*heart* this album.

No, I really do love it. This is not your typical Americana/country dig, no no (though her interp of "John Saw That Number" makes me feel like
Nashville is somewhere I would actually want to be for longer than a few days). Instead of the bare-bones, straightforward storytelling one might expect, you get fragmented mythologies and shattered narratives that urge you to explore the strange and bizarre facets to Neko's nuanced and expressive poetry. Single phrases jump out at first, and later transform in meaning when you slowly appreciate the context. Hell, I'm still figuring this shit out. It's engaging, and what's better, it's enormously pleasurable to engage with. The tunes are easy and catchy but never cloying. Oh, and the arrangements! I mean, I ain't know jack about different types of guitars or anything, but the instrumentation is clearly enormously variable and creative; each song's is distinct from the next, alternately conjuring darkness, warmth, and nostalgia. And then there's Neko's voice... fuck it, I'm not going to talk about Neko's voice. Everyone talks about Neko's voice. It's marvelous. The end. The point shouldn't be the voice, because damnit, that's only one element of the greatness that is the whole of this album. Seriously, I will definitely be basking in it all summer.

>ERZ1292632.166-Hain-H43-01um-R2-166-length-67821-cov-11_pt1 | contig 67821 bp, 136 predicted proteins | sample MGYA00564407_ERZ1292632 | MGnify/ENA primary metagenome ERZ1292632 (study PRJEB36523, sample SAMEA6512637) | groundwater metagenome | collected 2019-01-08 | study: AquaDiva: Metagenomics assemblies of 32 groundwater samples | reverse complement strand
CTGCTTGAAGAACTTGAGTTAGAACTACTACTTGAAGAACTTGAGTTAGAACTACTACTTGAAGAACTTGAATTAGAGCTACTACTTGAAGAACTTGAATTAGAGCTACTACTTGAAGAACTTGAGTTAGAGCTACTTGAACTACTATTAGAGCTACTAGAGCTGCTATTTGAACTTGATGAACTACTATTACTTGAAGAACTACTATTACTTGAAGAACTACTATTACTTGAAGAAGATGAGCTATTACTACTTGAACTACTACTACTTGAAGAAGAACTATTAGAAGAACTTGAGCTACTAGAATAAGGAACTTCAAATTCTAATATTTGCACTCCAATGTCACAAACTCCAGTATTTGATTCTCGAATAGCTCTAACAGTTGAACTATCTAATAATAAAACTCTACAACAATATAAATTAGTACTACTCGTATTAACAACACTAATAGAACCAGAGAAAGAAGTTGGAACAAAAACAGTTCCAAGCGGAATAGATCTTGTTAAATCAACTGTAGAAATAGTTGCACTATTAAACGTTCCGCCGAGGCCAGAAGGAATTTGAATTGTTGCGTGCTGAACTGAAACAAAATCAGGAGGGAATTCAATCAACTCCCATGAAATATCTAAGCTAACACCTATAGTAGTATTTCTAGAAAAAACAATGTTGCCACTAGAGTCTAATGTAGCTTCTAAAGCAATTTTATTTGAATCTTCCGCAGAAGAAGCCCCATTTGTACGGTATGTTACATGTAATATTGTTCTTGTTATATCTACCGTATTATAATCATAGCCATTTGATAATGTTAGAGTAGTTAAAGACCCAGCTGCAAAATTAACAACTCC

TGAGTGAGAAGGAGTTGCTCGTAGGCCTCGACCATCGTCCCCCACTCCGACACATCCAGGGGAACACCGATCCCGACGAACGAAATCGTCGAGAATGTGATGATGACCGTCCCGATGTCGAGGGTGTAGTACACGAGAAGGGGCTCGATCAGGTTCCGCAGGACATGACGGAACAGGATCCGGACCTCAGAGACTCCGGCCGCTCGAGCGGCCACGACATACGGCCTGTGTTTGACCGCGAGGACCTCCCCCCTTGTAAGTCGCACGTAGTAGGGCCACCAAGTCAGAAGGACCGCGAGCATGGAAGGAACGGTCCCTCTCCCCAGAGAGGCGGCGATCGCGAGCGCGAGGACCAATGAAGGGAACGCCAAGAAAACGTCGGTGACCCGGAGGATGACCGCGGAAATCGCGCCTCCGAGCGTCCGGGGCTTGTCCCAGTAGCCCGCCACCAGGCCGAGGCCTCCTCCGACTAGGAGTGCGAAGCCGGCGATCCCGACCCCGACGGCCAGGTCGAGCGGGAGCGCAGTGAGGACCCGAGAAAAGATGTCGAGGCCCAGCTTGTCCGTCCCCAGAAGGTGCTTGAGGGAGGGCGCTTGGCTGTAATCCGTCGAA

Final Fantasy - He Poos Clouds

Off the bat, I had, like, many reservations about this album. Like, how about the fact that it's called He Poos Clouds. And the artist calls himself Final Fantasy. And the album is described as a song cycle based on the eight spheres of magic in Dungeons & Dragons. Hell, that info alone is enough to make me hate this album. RPG's bug the crap out of me. I never understood the point. Why are you sitting indoors, making up shit about some random character for hours on end, when you can be, oh I don't know, out doing something with yourself? It's called REALITY, people, COME ONNNN.